For the VETO project, PwD, their family carers and professional carers were invited to take photographs in a study in which they had to capture the essence of their sense of home in terms of facilitators and hindrances. At the end, when the photographs were available, individual interviews about the contents of the photos were held with PwD, and focus group sessions were conducted with the carers. Finally, a comparison of findings was made.
In the SCHAT project, older PwD were involved in focus group sessions, but given the complexity and abstract levels of thinking that are required in thinking about new technologies and ethical aspects, the input was rather basic. The actual participation in the project was deemed more important than the actual contribution.
In Table 1 an overview of methods used is given.
Older people with early-stage dementia are very capable of contributing as participants in scientific studies. They are able to take an active role as co-creator of solutions to accommodate to their life when living with dementia. For those PwD whose speech is still fluent and not affected by the syndrome, active engagement in interviews and focus groups should always be considered. The methods used were supported with validated instruments in order to gather the instant opinion or feeling of PwD concerning the solution developed or topic studied. People with early-stage dementia are able to share and communicate their daily life routines in spoken words. Other methods based on visual and tactile capacities could also be considered in studies, as other sensory stimuli can come into action as a way of method triangulation. Such methodologies include the use of the visual-assessment (sensing) methods, which use photos and images taken by users to express what they feel about the item or image chosen or making mood boards with PwD in order to indicate what type of interior design PwD wish . Another method which should be explored in relation to the involvement of PwD in research is the LEGO Serious Play method , in which people are stimulated to engage in storytelling activities based on a small-scale model made with LEGO bricks (or even LEGO DUPLO bricks). Such visually enhanced methods, including the aforementioned photoproduction methodology, can also be used when PwD are not fully able to engage in lengthy interview sessions, and when they require visual support to express themselves. The goal is to move user-centered design into actual participatory design, in which the active inclusion of PwD may be seen as an emancipatory step in dealing with dementia in society. Participatory design breaks away from the traditional designer-user relationship, and the designer or design-researcher acknowledges the empirical expertise of the user on the given subject. The user is therefore participating in the process as an active co-creator, rather than as a subject of research. Apart from product design, or the design of environments, similar approaches could also be used for service design, including the creation of new health care services for older PwD that are tailored towards the actual needs.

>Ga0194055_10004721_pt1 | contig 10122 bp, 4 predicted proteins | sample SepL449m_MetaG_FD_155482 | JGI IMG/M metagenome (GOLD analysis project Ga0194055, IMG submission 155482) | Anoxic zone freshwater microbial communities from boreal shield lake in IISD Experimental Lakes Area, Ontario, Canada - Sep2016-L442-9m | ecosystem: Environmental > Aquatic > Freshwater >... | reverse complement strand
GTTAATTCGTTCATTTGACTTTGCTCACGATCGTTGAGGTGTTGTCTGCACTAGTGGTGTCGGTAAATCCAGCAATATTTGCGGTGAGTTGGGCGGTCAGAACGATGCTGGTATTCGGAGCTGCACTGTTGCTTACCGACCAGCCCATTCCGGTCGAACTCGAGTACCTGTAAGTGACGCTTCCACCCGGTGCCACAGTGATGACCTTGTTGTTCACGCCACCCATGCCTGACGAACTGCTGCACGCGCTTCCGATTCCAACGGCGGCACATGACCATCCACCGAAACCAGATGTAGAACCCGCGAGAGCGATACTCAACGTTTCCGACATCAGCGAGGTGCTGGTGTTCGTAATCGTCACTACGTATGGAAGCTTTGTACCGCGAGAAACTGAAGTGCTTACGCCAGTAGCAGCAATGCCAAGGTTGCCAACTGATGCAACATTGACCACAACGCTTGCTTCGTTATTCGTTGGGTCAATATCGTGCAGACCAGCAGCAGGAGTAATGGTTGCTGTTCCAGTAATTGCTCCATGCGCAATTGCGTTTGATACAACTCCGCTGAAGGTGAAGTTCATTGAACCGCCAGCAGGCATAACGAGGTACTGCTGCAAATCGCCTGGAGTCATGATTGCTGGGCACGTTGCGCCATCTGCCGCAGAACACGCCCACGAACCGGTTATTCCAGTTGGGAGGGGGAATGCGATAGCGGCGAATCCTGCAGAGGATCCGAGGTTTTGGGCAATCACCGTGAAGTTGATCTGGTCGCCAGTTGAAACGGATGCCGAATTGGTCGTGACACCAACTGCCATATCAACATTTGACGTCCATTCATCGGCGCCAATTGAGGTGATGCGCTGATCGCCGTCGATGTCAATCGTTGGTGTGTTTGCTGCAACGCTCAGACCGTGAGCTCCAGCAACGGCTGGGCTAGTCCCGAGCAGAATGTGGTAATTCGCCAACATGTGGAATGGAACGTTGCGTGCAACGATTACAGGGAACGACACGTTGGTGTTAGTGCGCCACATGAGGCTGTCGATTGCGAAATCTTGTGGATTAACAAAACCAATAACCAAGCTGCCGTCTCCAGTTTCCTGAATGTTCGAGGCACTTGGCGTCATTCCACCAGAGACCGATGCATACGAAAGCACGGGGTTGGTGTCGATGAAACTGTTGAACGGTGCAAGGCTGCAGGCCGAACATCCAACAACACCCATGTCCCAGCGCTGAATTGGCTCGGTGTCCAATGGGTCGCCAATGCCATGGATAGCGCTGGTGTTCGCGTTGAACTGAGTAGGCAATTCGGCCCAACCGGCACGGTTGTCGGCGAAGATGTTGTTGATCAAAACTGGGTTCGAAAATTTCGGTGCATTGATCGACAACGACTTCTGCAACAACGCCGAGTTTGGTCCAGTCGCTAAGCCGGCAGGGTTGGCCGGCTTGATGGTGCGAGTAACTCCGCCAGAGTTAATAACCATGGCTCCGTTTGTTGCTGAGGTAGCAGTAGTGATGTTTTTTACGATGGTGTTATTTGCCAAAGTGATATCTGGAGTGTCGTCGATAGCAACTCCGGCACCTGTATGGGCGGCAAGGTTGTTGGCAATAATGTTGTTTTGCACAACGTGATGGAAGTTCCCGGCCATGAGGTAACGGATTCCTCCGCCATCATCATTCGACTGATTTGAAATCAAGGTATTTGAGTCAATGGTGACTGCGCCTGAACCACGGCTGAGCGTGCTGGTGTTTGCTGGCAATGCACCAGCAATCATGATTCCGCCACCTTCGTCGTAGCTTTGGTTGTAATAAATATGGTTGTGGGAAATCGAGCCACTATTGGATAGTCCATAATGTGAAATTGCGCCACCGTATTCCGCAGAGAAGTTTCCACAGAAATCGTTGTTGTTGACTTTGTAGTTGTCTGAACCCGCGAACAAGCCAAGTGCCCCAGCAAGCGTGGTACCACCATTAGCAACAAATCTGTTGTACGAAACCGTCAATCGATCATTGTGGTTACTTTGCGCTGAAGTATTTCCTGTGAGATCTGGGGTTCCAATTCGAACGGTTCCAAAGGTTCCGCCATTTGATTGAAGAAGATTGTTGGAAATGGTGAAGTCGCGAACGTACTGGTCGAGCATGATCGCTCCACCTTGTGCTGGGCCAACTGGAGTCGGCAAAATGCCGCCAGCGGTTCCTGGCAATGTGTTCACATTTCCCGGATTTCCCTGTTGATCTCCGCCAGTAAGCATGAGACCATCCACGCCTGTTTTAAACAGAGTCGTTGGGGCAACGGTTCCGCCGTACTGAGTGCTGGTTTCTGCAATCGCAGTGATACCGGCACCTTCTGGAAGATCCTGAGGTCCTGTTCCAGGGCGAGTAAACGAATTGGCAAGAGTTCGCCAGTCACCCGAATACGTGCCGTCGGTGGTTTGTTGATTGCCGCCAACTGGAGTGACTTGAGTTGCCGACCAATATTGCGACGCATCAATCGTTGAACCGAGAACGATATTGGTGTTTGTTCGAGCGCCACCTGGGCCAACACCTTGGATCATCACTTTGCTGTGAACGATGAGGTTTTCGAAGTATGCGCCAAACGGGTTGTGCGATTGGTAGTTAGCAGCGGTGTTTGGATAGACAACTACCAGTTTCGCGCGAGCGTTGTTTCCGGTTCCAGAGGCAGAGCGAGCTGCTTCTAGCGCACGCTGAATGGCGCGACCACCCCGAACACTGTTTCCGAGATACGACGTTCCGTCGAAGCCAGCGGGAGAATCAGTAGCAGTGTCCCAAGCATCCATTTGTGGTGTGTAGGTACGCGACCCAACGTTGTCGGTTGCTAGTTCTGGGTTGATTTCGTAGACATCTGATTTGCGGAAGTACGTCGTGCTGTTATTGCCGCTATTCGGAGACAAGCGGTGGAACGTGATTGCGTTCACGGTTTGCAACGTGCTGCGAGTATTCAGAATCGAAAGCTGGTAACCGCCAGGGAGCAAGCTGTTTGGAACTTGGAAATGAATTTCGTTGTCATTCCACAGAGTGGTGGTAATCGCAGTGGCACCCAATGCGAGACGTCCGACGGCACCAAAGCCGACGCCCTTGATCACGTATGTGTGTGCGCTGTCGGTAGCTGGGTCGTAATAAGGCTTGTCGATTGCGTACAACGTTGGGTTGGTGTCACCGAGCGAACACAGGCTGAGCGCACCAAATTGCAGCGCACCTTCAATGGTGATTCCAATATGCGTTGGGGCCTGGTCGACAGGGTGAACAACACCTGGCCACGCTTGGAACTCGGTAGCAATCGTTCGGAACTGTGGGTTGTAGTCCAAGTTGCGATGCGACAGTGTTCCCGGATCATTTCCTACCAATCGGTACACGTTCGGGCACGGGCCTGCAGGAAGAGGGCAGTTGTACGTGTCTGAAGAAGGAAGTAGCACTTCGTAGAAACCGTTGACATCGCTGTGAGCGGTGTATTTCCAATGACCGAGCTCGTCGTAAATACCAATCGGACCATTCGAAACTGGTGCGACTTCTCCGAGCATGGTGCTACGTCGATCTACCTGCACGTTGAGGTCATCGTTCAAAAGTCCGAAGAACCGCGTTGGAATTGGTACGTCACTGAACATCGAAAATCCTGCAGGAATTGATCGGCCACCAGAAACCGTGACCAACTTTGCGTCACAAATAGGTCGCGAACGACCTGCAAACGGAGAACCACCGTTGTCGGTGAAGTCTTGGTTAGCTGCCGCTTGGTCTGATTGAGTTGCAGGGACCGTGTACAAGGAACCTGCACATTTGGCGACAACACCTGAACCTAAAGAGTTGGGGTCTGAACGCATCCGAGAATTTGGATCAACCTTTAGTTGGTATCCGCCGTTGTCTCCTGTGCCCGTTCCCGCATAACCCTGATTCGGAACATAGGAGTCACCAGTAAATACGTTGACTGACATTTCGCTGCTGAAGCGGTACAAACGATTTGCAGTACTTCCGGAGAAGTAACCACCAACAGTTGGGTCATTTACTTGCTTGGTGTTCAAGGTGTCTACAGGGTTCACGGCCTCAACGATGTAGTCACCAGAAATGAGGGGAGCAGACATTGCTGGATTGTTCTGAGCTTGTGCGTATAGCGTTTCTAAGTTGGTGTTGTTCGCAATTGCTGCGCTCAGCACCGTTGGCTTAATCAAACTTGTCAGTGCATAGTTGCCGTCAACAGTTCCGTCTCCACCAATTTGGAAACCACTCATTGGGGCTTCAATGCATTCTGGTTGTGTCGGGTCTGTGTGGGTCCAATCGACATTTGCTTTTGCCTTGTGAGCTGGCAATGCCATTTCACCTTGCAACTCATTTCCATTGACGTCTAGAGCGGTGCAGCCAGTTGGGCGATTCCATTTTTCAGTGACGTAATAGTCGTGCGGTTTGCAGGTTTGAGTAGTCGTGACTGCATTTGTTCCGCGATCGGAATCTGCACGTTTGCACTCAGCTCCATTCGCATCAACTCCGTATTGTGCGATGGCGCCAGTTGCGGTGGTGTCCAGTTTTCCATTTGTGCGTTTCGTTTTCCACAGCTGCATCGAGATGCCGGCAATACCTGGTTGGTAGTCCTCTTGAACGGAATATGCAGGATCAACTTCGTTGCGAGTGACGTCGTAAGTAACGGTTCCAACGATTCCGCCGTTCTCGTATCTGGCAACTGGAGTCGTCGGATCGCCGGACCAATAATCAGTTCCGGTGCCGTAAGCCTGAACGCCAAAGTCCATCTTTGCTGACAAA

In future studies PwD and their relatives should have a more prominent role as co-creators or co-producers of technological solutions. Researchers should be challenged to offer the most appropriate methods for this goal. Therefore, a more systematic study about the pros and cons about the various methods for co-creation sessions with PwD should be executed.
The authors wish to express their gratitude to the older people living with dementia, their partners and family carers who participated in the projects.
Statement of Ethics
The authors have no ethical conflicts to disclose. The BEZO project was approved by the client board of the studied location of the participating nursing home organization. For the MedGUIDE project, the need for ethical approval was waived (report 17-321/C). In the DAD, VETO and SCHAT projects, informed consent was obtained from the participants in line with the recommendations for ethics in research.
The authors have no conflicts of interest to declare.
The projects were funded as followed: the DAD project was part of the Future Care (Zorg(en) voor Morgen) project from the Taskforce Innovation Region Utrecht, Pieken in de Delta Grant No. PID 082028. The BEZO project, VETO project and SCHAT project were co-funded by the Regional Attention and Action for Knowledge Circulation (RAAK) scheme, which is managed by the Foundation Innovation Alliance (SIA, Stichting Innovatie Alliantie) with funding from the Dutch Ministry of Education, Culture and Science (OCW) (SIA project No. 2012-14-38P, 2014-01-05P and 2015-02-24M). The MedGUIDE project is co-funded under the AAL funding scheme under the European Union (ZonMw 70-73500-92-031), executed in the Netherlands by the national body ZonMw.
Helianthe Kort contributed to the design and writing of the text related to the BEZO, DAD and MedGUIDE projects. Bas Steunenberg contributed to the text for the MedGUIDE-project. Joost van Hoof contributed to the design and writing of the text related to the VETO, SCHAT and DAD projects.